Something other than all abortion all the time.
James Hanley comments that
Christians have become (relatively) comfortable with teen birth (and I think he is right), it’s another classic case of Christians adapting their religion to their culture, rather than having any profound religious effect on their culture.
I’m wondering to what extent this is a feature of all religions and to what extent some religions are more susceptible to change than others. I’ve got a sense that the more iconoclastic a religion is, the more likely it will be unable to resist changing attitudes. Since the social conservativism of the US is hitched so thouroughly to Christianity and especially the evangelical strain of it, we will find that it cannot avoid the pressures of libertinism.
I will try to lay out roughly why I think this might be the case.
Jesus is a radical and iconoclastic figure. He is no conservative. He does not say proceed carefully with social change. When asked to stone the adulteress, does He proceed with gradual steps? No, He castigates and effectiely abolishes the practice. He asks those who have not sinned to cast the first stone. But surely He Himself did not sin and yet he forgave her and just told her to sin no more. (not saying its a bad thing, just that its farily radical for its time) Same thing with the money changers. Does he propose a 10 year exit strategy where an alternative venue for finance can be found? No, He goes in and starts overturning the tables and destroying other people’s property. That covers his radicalism. Oh yeah and He kept His hair long and was a bit of a wild Man going off into the desert at times. I’m not say that He was a hippy but He did love peace a lot and was involved in more than His share of peaceful civil disobedience and non-cooperation…
Now for the iconoclasm. Jesus exorts his people to forgo outward forms of piety in favour of authenticity and genuine feeling. He says what really matters is what is in your heart and not what you outwardly do. He breaks Sabbath and He openly disrespects the Pharisees. He touches the leper and praises the heretic (Samaritan) over the orthodox. He openly condemns concerns abour ritual purity.
So, the basic Jesus story therefore has a fairly radical and iconoclastic message (for its time). Such radicalism and iconoclasm cannot sustain itself forever. Such movements are often short-lived and also quite dangerous. By the time the Roman Catholic Chirch was formed, Christianity had been domesticated for civilised consumption. The Roman Catholic, Eastorn Orthodox and even High Anglican Churches are all very similar. They are all formal and very ritualistic. Their own beliefs on certain key aspects of chirch doctrine have chainged very little over the centuries. At the same time of course, full adherence rates to such traditions is also low. Prtestantism is different. When Martin Luther posted those 20 objections on the church door, he was being iconoclastic and radical. But twenty years down the road, we find that yes, he had abolished some of the rituals (e.g eucharist) but had replaced the eucharist with something very similar. None of this is to say that the Catholic Church digresses from the teachings of Christ. My only claim is that the tonality of the Catholic experience has more to do with the writings of Paul than Christ’s life. Nevertheless, even if Evangelical Christianity does contain rituals, in tone, it is still more radical and iconoclastic than the formal three. After all, is it not a radical proposition that each man can find God by himself without the intervention of clergy? The Protestant may very well say that this is not radicalism, but a return to the teachings of Christ. My reply is that that is precisely why it is radical. To be radical is to return to the root, to go back to fundamentals. Consider the rationalist who for every question tells us to go back to basics, to first principles. In many ways, this going back to first principles stuff (especially in the west) has certain protestant influences (at least in attitude).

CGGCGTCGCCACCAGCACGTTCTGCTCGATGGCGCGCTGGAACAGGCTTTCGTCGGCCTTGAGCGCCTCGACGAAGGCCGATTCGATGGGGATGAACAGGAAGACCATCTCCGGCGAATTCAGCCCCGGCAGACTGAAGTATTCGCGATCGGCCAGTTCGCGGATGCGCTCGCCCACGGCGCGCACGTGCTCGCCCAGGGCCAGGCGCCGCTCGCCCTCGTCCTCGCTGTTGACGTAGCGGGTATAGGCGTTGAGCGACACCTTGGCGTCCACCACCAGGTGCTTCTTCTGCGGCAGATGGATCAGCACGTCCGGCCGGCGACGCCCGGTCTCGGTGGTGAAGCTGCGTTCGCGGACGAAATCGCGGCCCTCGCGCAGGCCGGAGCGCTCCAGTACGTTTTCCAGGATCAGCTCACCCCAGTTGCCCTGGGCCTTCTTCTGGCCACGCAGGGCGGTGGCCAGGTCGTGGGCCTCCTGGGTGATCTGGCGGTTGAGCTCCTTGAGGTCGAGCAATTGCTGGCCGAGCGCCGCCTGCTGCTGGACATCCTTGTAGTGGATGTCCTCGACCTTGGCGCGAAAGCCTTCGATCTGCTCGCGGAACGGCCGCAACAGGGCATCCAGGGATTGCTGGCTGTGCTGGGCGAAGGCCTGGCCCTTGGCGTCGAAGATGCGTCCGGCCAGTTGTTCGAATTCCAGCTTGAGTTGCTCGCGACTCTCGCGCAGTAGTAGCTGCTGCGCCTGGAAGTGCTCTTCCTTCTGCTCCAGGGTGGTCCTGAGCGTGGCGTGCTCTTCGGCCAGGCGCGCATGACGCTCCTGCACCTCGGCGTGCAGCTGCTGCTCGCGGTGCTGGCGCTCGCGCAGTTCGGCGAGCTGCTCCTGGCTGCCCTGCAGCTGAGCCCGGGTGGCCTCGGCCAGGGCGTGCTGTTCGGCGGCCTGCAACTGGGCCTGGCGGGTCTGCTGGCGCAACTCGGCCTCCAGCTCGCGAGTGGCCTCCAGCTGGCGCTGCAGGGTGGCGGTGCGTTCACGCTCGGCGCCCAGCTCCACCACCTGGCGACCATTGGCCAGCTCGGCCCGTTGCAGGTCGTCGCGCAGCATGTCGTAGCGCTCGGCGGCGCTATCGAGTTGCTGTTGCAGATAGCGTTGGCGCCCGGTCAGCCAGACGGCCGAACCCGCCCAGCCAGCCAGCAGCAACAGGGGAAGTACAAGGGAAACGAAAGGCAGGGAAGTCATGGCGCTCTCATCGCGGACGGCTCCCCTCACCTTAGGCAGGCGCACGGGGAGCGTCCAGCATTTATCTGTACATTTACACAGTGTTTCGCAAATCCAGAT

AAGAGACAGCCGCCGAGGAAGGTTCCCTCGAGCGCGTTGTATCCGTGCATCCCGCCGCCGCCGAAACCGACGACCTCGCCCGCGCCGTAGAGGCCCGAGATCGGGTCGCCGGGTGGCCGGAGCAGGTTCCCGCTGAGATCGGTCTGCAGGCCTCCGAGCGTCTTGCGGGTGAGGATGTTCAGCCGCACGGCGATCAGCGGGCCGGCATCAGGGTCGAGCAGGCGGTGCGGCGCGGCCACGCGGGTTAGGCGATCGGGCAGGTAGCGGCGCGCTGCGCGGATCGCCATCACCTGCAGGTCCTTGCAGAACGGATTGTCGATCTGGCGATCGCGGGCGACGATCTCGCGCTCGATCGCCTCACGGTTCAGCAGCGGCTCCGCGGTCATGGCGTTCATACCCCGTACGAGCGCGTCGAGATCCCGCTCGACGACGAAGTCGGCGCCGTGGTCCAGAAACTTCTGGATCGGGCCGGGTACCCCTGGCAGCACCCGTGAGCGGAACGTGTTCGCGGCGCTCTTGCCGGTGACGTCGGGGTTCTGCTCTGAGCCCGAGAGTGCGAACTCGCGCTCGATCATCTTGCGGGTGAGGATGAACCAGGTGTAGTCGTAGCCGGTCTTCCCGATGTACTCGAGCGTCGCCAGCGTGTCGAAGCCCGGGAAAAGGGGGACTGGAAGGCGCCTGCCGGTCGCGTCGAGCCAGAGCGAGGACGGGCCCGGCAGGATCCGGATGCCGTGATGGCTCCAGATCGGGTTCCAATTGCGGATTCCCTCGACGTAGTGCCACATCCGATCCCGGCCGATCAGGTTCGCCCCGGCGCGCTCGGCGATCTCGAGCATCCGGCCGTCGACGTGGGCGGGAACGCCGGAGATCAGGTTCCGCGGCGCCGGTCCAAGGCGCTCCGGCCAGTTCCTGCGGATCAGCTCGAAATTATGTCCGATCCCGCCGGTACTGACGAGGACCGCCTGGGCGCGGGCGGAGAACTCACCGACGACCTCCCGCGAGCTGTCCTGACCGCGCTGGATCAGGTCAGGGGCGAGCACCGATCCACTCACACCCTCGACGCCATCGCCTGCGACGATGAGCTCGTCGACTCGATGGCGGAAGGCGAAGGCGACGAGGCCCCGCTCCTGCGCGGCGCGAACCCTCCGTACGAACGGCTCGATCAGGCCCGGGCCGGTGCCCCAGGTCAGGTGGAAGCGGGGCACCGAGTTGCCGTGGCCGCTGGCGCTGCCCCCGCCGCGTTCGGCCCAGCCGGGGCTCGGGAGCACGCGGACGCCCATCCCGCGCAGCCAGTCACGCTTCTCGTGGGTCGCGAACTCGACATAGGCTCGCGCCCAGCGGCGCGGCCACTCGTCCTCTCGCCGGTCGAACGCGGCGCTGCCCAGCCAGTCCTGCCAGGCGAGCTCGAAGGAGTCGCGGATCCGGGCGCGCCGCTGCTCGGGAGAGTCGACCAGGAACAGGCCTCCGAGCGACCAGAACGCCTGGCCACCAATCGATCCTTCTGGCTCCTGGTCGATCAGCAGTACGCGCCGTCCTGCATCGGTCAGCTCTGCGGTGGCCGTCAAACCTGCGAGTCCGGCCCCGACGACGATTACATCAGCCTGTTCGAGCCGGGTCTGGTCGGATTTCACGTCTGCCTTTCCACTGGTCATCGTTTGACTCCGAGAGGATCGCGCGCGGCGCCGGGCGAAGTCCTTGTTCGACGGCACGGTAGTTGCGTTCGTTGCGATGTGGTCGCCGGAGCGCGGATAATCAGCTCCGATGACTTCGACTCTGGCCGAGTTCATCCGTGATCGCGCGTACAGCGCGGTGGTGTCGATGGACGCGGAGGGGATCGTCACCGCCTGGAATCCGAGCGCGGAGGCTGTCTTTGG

Let ius move to the 20th and 21st century see how the various churches operate today. All the churches do missionary work and their radicalism or lack thereof can be seen from the way they go around spreading their message. The Roman Catholic Church goes around helping the poor without overly preaching to them. It helps them when they are down, schools them helps socialise them. Slowly by the second or third generation, it has established itself as a positive benevolent social institution whose traditions and practices have slowly been absorbed by the people around who are all now overwhelmingly catholic. By contrast, Evangelical Churches certainly do good works, but are at the same time more dedicated to spreading the Good News. It would be unflattering to call it a sales pitch but that’s what it often sounds like. What this direct more immediate approach calls for a person to do when he converts is to reject the faith of his fathers, to break awayfrom his olde family structure’s traditions and to be born again in a new fellowship of Christ. This is the basic evangelical message and it is a radical iconoclastic one.
Given this iconoclasm and radicalism which is conveyed to the adherents of the Church, we can see how it would be problematic for the evangelical church to turn around and tell its younger members to keep to the traditions and practices of the previous generation. Very frankly, it lacks the credibility for such a message. And that is why evangelical christianity has proven to be a particularly bad bulwark against the creep of libertinism. Catholics who are libertine-ish are libertines in the understanding that they are thereby bad catholics. This is less so with Protestants. Even with Catholics, there is some degree of libertine-creep simply because the Catholic church has been unable to expunge the radicalism that is an essential part of Christ’s message.